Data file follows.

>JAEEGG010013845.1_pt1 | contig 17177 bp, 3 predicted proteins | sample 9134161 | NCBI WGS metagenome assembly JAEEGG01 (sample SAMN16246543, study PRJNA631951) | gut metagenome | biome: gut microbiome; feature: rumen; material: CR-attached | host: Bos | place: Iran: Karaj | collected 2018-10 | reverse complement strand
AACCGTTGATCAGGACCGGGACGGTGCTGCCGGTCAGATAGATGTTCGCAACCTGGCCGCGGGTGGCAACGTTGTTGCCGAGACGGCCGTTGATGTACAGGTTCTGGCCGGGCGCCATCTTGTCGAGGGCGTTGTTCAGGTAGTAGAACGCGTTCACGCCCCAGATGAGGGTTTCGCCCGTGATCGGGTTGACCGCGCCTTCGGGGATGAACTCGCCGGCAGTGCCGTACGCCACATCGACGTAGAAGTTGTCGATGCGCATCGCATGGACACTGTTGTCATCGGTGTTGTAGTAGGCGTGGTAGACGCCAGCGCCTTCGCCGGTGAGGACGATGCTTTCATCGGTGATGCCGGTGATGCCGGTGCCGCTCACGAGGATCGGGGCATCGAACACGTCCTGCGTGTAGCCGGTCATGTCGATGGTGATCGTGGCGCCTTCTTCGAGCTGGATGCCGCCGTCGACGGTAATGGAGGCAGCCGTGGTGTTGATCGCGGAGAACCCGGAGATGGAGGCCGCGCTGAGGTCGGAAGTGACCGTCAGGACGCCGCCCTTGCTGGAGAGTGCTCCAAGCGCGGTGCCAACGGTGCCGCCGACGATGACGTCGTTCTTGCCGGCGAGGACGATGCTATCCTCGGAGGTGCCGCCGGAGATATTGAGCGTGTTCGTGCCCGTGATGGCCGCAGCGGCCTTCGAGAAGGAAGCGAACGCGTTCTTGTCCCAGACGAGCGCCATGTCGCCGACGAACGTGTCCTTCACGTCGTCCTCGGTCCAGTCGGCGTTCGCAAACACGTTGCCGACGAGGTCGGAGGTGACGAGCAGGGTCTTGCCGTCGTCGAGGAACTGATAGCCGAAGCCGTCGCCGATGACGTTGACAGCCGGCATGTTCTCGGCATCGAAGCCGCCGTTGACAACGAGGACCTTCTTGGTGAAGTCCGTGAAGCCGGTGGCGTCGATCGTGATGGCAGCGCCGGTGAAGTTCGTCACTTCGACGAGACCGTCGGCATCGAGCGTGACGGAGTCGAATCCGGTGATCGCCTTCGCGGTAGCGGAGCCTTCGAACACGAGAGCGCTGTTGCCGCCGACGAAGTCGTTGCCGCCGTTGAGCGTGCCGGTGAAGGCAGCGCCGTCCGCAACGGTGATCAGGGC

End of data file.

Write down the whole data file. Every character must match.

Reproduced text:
>JAEEGG010013845.1_pt1 | contig 17177 bp, 3 predicted proteins | sample 9134161 | NCBI WGS metagenome assembly JAEEGG01 (sample SAMN16246543, study PRJNA631951) | gut metagenome | biome: gut microbiome; feature: rumen; material: CR-attached | host: Bos | place: Iran: Karaj | collected 2018-10 | reverse complement strand
AACCGTTGATCAGGACCGGGACGGTGCTGCCGGTCAGATAGATGTTCGCAACCTGGCCGCGGGTGGCAACGTTGTTGCCGAGACGGCCGTTGATGTACAGGTTCTGGCCGGGCGCCATCTTGTCGAGGGCGTTGTTCAGGTAGTAGAACGCGTTCACGCCCCAGATGAGGGTTTCGCCCGTGATCGGGTTGACCGCGCCTTCGGGGATGAACTCGCCGGCAGTGCCGTACGCCACATCGACGTAGAAGTTGTCGATGCGCATCGCATGGACACTGTTGTCATCGGTGTTGTAGTAGGCGTGGTAGACGCCAGCGCCTTCGCCGGTGAGGACGATGCTTTCATCGGTGATGCCGGTGATGCCGGTGCCGCTCACGAGGATCGGGGCATCGAACACGTCCTGCGTGTAGCCGGTCATGTCGATGGTGATCGTGGCGCCTTCTTCGAGCTGGATGCCGCCGTCGACGGTAATGGAGGCAGCCGTGGTGTTGATCGCGGAGAACCCGGAGATGGAGGCCGCGCTGAGGTCGGAAGTGACCGTCAGGACGCCGCCCTTGCTGGAGAGTGCTCCAAGCGCGGTGCCAACGGTGCCGCCGACGATGACGTCGTTCTTGCCGGCGAGGACGATGCTATCCTCGGAGGTGCCGCCGGAGATATTGAGCGTGTTCGTGCCCGTGATGGCCGCAGCGGCCTTCGAGAAGGAAGCGAACGCGTTCTTGTCCCAGACGAGCGCCATGTCGCCGACGAACGTGTCCTTCACGTCGTCCTCGGTCCAGTCGGCGTTCGCAAACACGTTGCCGACGAGGTCGGAGGTGACGAGCAGGGTCTTGCCGTCGTCGAGGAACTGATAGCCGAAGCCGTCGCCGATGACGTTGACAGCCGGCATGTTCTCGGCATCGAAGCCGCCGTTGACAACGAGGACCTTCTTGGTGAAGTCCGTGAAGCCGGTGGCGTCGATCGTGATGGCAGCGCCGGTGAAGTTCGTCACTTCGACGAGACCGTCGGCATCGAGCGTGACGGAGTCGAATCCGGTGATCGCCTTCGCGGTAGCGGAGCCTTCGAACACGAGAGCGCTGTTGCCGCCGACGAAGTCGTTGCCGCCGTTGAGCGTGCCGGTGAAGGCAGCGCCGTCCGCAACGGTGATCAGGGC